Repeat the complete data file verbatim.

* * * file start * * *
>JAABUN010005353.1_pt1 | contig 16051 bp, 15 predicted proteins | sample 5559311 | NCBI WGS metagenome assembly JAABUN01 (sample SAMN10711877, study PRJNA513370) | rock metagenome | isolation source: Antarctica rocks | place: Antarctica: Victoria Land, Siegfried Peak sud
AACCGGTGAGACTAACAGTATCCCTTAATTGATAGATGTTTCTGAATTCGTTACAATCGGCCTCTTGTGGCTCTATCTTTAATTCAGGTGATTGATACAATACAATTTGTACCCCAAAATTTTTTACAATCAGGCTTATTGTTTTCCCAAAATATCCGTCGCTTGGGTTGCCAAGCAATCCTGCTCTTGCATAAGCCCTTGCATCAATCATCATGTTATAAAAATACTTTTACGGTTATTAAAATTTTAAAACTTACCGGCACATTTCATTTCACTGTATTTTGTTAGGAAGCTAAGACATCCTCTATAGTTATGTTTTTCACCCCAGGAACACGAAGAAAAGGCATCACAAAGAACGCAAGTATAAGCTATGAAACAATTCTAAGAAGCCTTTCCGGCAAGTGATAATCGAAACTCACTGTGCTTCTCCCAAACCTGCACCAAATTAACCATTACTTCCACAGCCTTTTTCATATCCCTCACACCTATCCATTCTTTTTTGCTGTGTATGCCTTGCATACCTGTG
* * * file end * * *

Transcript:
>JAABUN010005353.1_pt1 | contig 16051 bp, 15 predicted proteins | sample 5559311 | NCBI WGS metagenome assembly JAABUN01 (sample SAMN10711877, study PRJNA513370) | rock metagenome | isolation source: Antarctica rocks | place: Antarctica: Victoria Land, Siegfried Peak sud
AACCGGTGAGACTAACAGTATCCCTTAATTGATAGATGTTTCTGAATTCGTTACAATCGGCCTCTTGTGGCTCTATCTTTAATTCAGGTGATTGATACAATACAATTTGTACCCCAAAATTTTTTACAATCAGGCTTATTGTTTTCCCAAAATATCCGTCGCTTGGGTTGCCAAGCAATCCTGCTCTTGCATAAGCCCTTGCATCAATCATCATGTTATAAAAATACTTTTACGGTTATTAAAATTTTAAAACTTACCGGCACATTTCATTTCACTGTATTTTGTTAGGAAGCTAAGACATCCTCTATAGTTATGTTTTTCACCCCAGGAACACGAAGAAAAGGCATCACAAAGAACGCAAGTATAAGCTATGAAACAATTCTAAGAAGCCTTTCCGGCAAGTGATAATCGAAACTCACTGTGCTTCTCCCAAACCTGCACCAAATTAACCATTACTTCCACAGCCTTTTTCATATCCCTCACACCTATCCATTCTTTTTTGCTGTGTATGCCTTGCATACCTGTG